Marsha Hunt, 1940s star and blacklist victim, dies at 104

One of the last surviving actors from the so-called golden age of Hollywood in the 1930s and 1940s, who worked with artists ranging from Laurence Olivier to Andy Griffith, died in a career disrupted for some time by the McCarthy era blacklist. She was 104 years old.

Roger Mimos, writer and director of the documentary “Marsha Hunts Sweet Adversity,” said Hunt, who has appeared in more than 100 films and TV shows, died Wednesday at her home in Sherman Oaks, California.

A native of Chicago, she arrived in Hollywood in 1935 and over the next 15 years appeared in dozens of films, from the Preston Sturgess comedy “Easy Living” to an adaptation of Jane Austen’s “Pride and Prejudice” starring Olivier and Greer Garson. .

She was under the age of 40 when MGM called her “Hollywood’s Youngest Actress”. By the early 1950s, she was a star enough to appear on the cover of Life magazine and seemed to thrive in the new medium of television when, as she remembered, suddenly “the business dried up” in 1996.

The reason, as I learned from her agent, was that the communist Hunting Red Channels’ bulletin revealed that she had attended a peace conference in Stockholm and other supposedly suspicious gatherings. Along with Hollywood stars Lauren Bacall, Humphrey Bogart and Danny Kaye, Hunt also went to Washington in 1947 to protest the House Un-American Activities Committee, which was conducting a hunt for Communists in the film industry.

Hunt said in 1996, “I’ve made 54 movies in my first 16 years in Hollywood. In the past 45 years, I’ve made eight. That shows what a blacklist can do in a career.”

Hunt focused on the stage, where the blacklist went unnoticed, until she occasionally began getting film work again in the late 1950s. She appeared in tour companies such as “The Cocktail Party”, “The Lady’s Not for Burning”, “The Tunnel of Love” and on Broadway in “The Devil’s Disciple”, “Legend of Sarah ″ and Paisley Convertible”.

Born in Chicago and raised in New York City, Marcia Virginia Hunt (who later changed the spelling of her first name) is the daughter of a lawyers insurance executive and a voice educator. Slender and elegant, with a warm smile and large, expressive eyes, Hunt studied drama and worked as a model before making her film debut.

An early marriage to director Jerry Hopper ended in divorce. In 1948 she married film writer Robert Presnell, Jr., and they had one daughter, who died after premature birth. Her husband died in 1986.

Hunt’s first film was The Virginia Judge in 1935. She went on to play demure roles in Paramount films, including “The Accusing Finger” and “Come on Leathernecks,” but, as she told the Associated Press in 2020, she was tired of ” Sweet little things” and begged for more substantial work.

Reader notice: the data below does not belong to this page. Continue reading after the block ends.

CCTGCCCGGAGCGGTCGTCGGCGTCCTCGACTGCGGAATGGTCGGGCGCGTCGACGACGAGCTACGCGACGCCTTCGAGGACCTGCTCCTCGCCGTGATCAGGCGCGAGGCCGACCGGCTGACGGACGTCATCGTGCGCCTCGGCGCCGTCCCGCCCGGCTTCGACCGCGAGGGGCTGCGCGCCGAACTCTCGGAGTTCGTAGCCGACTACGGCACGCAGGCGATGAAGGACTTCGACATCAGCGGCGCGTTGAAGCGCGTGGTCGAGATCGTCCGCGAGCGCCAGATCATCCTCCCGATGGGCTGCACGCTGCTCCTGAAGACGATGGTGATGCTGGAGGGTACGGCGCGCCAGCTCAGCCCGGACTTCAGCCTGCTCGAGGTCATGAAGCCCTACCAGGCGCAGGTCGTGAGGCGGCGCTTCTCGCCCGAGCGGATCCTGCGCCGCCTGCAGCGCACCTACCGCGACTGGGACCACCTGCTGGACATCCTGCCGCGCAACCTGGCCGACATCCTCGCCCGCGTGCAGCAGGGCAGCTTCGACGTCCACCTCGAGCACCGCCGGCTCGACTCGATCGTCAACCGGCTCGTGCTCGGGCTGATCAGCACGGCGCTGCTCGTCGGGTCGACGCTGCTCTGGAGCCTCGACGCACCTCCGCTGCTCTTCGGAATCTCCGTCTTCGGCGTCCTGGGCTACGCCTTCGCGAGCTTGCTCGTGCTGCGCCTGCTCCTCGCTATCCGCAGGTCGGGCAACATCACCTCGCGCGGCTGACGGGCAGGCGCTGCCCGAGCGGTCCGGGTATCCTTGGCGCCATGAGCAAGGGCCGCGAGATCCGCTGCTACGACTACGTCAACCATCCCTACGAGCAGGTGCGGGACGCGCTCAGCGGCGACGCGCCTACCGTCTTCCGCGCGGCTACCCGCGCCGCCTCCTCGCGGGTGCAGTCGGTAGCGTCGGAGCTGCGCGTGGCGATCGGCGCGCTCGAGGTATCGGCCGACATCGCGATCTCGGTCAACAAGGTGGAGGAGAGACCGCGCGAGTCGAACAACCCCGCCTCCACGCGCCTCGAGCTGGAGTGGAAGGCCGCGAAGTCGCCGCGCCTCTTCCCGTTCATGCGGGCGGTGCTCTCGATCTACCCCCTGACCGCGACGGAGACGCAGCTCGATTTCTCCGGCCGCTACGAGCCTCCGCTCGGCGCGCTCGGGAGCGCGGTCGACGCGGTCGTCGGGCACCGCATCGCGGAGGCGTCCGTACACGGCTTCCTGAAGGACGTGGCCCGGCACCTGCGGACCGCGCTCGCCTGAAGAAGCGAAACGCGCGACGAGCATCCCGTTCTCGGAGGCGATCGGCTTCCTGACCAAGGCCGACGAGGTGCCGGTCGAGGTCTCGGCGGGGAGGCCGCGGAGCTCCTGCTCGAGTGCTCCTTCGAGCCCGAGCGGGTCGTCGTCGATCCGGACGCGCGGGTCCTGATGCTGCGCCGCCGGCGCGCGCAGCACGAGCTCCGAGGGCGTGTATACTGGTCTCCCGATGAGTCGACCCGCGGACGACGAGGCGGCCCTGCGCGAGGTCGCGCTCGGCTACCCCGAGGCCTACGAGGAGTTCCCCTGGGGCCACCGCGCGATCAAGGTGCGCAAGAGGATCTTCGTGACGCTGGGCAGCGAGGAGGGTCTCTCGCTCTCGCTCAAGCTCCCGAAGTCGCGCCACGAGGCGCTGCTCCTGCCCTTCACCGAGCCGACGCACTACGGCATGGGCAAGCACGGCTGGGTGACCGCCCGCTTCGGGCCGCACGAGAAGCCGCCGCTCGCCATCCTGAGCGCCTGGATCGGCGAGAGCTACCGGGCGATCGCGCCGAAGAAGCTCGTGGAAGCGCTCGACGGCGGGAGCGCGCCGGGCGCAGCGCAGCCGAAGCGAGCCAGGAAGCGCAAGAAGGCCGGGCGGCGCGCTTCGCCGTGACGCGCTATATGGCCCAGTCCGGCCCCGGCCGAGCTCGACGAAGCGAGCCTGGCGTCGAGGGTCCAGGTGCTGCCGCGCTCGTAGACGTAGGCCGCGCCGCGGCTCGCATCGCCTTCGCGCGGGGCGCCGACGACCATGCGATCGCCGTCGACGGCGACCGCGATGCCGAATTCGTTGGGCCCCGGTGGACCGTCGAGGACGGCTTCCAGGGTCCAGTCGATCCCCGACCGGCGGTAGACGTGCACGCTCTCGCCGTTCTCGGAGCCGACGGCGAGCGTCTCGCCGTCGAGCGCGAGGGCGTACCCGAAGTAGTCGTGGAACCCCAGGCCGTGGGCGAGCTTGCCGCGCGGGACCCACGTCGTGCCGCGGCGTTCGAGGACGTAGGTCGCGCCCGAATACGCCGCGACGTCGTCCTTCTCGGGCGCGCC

Hollywood has proven to be a painful education. In “Marsha Hunt’s Sweet Adversity,” she remembered that she almost got the role of Melanie Wilkes in Gone with the Wind, even producer David Selznick assured her of it. Within days, Olivia de Havilland was announced as the actor who would play Melanie in the 1939 epic.

“That’s the day I grew up,” Hunt said in the documentary. “This is the day I knew I would never again lose my heart to this acting career.”

She left Paramount for MGM around the time of “Gone with the Wind” and had lead or supporting roles in “This Glamor Girls,” “Flight Command,” and “The Human Comedy,” among other films.

“MGM was very charming,” she recalled in a 2007 Associated Press interview. “When I got to the studio for a role for a day, they parked my car. I went to the set and found a director’s chair with a sign, ‘Miss Hunt.’ There was another sign on my dressing room.

“I said to myself, ‘Any studio that treats a day player this way, really knows how to make pictures. “They have earned my loyalty.”

The business quickly collapsed after she publicly embraced liberal causes, such as joining the 1947 protest against congressional hearings about the notoriously communist influence in Hollywood.

She declared in 1996: “I was never a communist or even interested in the communist cause. I was politically innocent defending my industry.”

With a few exceptions, like director Stanley Kramer’s 1952 family comedy “The Happy Time,” it was invisible on the big screen for most of the 1950s. She later appeared in several TV series, including “My Three Sons”, “Matlock”, “All in the Family” and “Murder, I Wrote”.

She remained active and elegant into her old age. In 1993, she released The Way We Dress: Styles of the 1930s, ’40s and Our World Since Then, a lavishly illustrated book about fashions during the height of Hollywood.

A lifelong political activist, Hunt faced horror in 1962 when she participated in a forum on right-wing extremists and the homes of two other participants were damaged by homemade bombs on the same night.

“The blonde-faced actress said her home may have survived the bomb attack only because the terrorists couldn’t figure out where she was,” the Los Angeles Times reported. The police were sent to guard her house.

Most recently, she helped establish a homeless shelter in the Sherman Oaks neighborhood of Los Angeles, where she lived and was honored with the title of honorary mayor.

Looking back at her years of activism, Hunt noted in 1996: “I’ve never craved an identity as a controversial figure. But after getting past it and finding other interests in the meantime, I can look back with some philosophy.”

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